Urban Mining Gains Momentum in Japan: Examining the Boom Amidst Rising Gold Prices

As gold prices continue surging on an international scale, governments around the globe are coming up with creative ways to capitalize on the opportunity. While Japan may have minimal natural gold resources, the nation has come up with a more innovative gold extraction approach. Urban mining factories in Japan are extracting the yellow precious metal from used circuit boards and other pieces of electronic waste for gold recycling profits.

Numerous factories in Japan convert thousands of tons of scrap metal per year into usable products, like new cell phones. Various electronics offer gold recycling opportunities, including circuit boards, electric vehicles, and nearly any product that contains SIM cards. Gold provides premier electrical conductivity qualities while also being ductile and malleable, making it the preferred metal for various electronics, including NASA’s satellites.

One urban mining factory in Hiratsuka, Japan, recycles mounds of circuit boards and jewelry each day. The factory melts down the metal and gold scrap before re-shaping it into new forms of bullion, jewelry, or other products. Each year, the facility recovers over 3,000 tons of materials.

“We want to expand waste collection not just in Japan but also in ASEAN, where demand for electronic recycling is expected to grow,” Akio Nagaoka, the factory’s manager, explained.

As conflicts in the Middle East continue worsening day by day, gold prices have surged near all-time highs. As a safe-haven asset, people flock to gold when geopolitical tensions and inflation run high. On October 27, gold futures hit a five-and-a-half-month high and have only continued to exceed this record since.

In the last month, gold futures have increased by 3.04%. As of November 29, gold futures have broken the yearly trading high, closing the day at $2,064.70 per ounce. The precious metal is now trading at multi-year resistance levels, just a few dollars below the record-high achieved in 2020 of $2,069 per ounce.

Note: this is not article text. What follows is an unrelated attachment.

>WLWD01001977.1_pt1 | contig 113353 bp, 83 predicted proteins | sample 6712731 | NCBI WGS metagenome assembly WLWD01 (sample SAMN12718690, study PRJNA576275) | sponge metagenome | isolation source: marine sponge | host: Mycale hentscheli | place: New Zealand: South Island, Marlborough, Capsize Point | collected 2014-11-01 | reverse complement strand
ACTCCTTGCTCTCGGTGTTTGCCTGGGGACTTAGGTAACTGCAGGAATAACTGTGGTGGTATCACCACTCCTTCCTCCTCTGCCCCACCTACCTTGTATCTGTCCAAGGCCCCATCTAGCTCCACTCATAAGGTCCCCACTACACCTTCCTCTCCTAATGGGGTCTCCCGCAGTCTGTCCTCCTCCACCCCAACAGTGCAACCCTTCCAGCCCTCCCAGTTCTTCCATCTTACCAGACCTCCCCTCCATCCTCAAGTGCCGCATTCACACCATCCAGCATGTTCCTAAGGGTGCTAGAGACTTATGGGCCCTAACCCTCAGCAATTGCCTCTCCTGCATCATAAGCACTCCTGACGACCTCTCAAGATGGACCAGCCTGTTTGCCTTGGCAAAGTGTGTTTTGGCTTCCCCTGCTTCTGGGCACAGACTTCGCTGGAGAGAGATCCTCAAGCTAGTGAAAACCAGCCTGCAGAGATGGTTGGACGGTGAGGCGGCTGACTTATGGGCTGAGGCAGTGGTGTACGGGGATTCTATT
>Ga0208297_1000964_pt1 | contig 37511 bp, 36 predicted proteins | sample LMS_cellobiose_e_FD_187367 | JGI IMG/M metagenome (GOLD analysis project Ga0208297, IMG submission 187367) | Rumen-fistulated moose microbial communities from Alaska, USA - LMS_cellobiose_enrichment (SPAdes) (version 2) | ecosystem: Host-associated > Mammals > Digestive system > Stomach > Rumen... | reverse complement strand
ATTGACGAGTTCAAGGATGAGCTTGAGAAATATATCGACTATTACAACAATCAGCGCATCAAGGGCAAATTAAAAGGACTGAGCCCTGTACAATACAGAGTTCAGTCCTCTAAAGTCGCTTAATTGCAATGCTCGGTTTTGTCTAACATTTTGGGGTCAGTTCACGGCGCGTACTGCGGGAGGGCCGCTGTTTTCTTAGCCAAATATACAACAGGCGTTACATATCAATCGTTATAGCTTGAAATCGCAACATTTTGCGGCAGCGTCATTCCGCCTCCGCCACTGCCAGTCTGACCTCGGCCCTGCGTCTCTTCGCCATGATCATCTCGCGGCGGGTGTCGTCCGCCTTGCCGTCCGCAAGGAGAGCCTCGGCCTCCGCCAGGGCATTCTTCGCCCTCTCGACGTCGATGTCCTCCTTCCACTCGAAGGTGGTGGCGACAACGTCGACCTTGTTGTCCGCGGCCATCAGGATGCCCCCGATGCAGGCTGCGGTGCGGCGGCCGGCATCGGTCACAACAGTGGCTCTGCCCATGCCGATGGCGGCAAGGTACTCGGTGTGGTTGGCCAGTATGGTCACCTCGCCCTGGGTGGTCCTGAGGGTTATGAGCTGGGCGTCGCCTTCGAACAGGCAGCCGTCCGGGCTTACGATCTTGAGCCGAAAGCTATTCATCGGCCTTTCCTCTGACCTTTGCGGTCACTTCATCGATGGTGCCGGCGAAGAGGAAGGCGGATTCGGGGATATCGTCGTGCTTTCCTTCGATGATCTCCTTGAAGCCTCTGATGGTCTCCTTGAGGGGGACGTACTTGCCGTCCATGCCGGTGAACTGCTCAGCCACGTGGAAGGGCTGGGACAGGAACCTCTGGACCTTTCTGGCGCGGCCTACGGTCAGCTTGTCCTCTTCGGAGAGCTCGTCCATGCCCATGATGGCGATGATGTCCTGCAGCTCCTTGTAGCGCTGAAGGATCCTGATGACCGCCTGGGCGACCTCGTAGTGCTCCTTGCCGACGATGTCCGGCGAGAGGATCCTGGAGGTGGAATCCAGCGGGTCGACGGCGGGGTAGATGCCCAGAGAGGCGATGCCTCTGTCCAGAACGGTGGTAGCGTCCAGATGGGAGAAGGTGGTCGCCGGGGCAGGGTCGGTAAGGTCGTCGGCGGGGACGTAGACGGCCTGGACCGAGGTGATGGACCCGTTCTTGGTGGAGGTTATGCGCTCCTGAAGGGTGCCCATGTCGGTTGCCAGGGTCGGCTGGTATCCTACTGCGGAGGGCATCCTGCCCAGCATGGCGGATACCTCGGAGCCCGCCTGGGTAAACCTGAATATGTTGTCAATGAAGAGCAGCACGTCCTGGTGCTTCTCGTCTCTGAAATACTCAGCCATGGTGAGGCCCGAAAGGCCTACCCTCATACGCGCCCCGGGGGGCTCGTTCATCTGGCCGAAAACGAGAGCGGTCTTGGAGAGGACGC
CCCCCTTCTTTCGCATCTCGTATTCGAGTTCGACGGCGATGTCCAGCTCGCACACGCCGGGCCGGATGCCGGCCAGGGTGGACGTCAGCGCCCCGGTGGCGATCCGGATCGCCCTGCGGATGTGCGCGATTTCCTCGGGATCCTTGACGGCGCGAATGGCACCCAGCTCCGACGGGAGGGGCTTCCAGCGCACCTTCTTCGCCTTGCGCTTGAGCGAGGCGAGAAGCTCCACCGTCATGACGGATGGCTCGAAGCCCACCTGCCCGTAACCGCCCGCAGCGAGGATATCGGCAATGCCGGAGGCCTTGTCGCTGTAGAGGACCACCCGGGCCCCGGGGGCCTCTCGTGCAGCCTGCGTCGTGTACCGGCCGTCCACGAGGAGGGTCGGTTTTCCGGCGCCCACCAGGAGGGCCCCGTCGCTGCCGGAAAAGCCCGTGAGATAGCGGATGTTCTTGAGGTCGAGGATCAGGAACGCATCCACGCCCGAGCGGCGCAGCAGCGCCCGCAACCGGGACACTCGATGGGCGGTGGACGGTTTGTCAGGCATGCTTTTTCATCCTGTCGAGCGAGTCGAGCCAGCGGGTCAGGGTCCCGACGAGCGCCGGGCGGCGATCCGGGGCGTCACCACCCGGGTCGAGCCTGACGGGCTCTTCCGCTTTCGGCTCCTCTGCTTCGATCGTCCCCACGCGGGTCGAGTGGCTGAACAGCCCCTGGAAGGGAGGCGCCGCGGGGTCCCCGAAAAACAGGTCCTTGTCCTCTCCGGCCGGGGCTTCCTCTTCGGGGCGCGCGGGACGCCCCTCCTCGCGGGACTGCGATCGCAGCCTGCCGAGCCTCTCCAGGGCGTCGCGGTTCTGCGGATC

“The volatility in gold prices has increased significantly, and the yellow metal has given strong returns in the past few months. We remain bullish on gold and expect the prices to hit new highs of around $2,240 if the volatility continues. We also anticipate the prices can reach $2,400 next year if the fundamentals remain strong,” Ajay Kedia, a Director for Kedia Advisory, explained.

Given the potential for gold, it makes sense that gold recycling has gained popularity in recent months. According to the World Gold Council, the global supply of recycled gold increased by 10% to 923.7 tons during the first nine months of this year. For reference, mine production rates only grew by 3% during the same period.

Recycled gold levels are quickly approaching the decade-high achieved in 2020 of 1,293.1 tons. 2020 was a phenomenal year for gold performance amid the economic chaos that occurred during the COVID-19 shutdowns, spiking safe-haven gold demand. We’re seeing similar patterns repeat in 2023 as inflation reaches critical levels and the war in the Middle East threatens nations worldwide.

Gold recycling is such a prominent aspect of the industry because only around 200,000 tons of gold have been mined throughout human history. Nearly all of this gold is still in circulation today, as recycled gold makes up about one-third of the total global gold supply. As mine production yields mediocre results, the gold industry relies on urban mining factories to convert old appliances, outdated smartphones, and scrap metal into useful products.

With the urban mining industry booming, major players are ramping up their production rates. Mitsubishi Materials, for example, currently processes around 160,000 tons of scrap metal per year. By the end of fiscal year 2030, the major urban mining factory hopes to increase its production to 240,000 tons.

According to the Sustainability Design Institute, Japan currently contains around 5,300 tons of gold, or approximately 10% of the world’s reserves. Every ton of gold offers 280 grams of recoverable materials, which can be converted into 10,000 mobile phones.

Compared to traditional mining practices, urban mining is 56 times more efficient in terms of weight, according to Japan’s Environment Ministry. Urban mining practices are also far more sustainable, environmentally friendly, and less harmful to surrounding communities and workers.

Because of these benefits, the Japanese government is fully on board with supporting urban mining and has already enacted numerous programs that ensure its supply, such as limiting e-waste exports. As gold performance rates continue excelling, we can likely expect further innovative developments in the urban mining industry coming soon.

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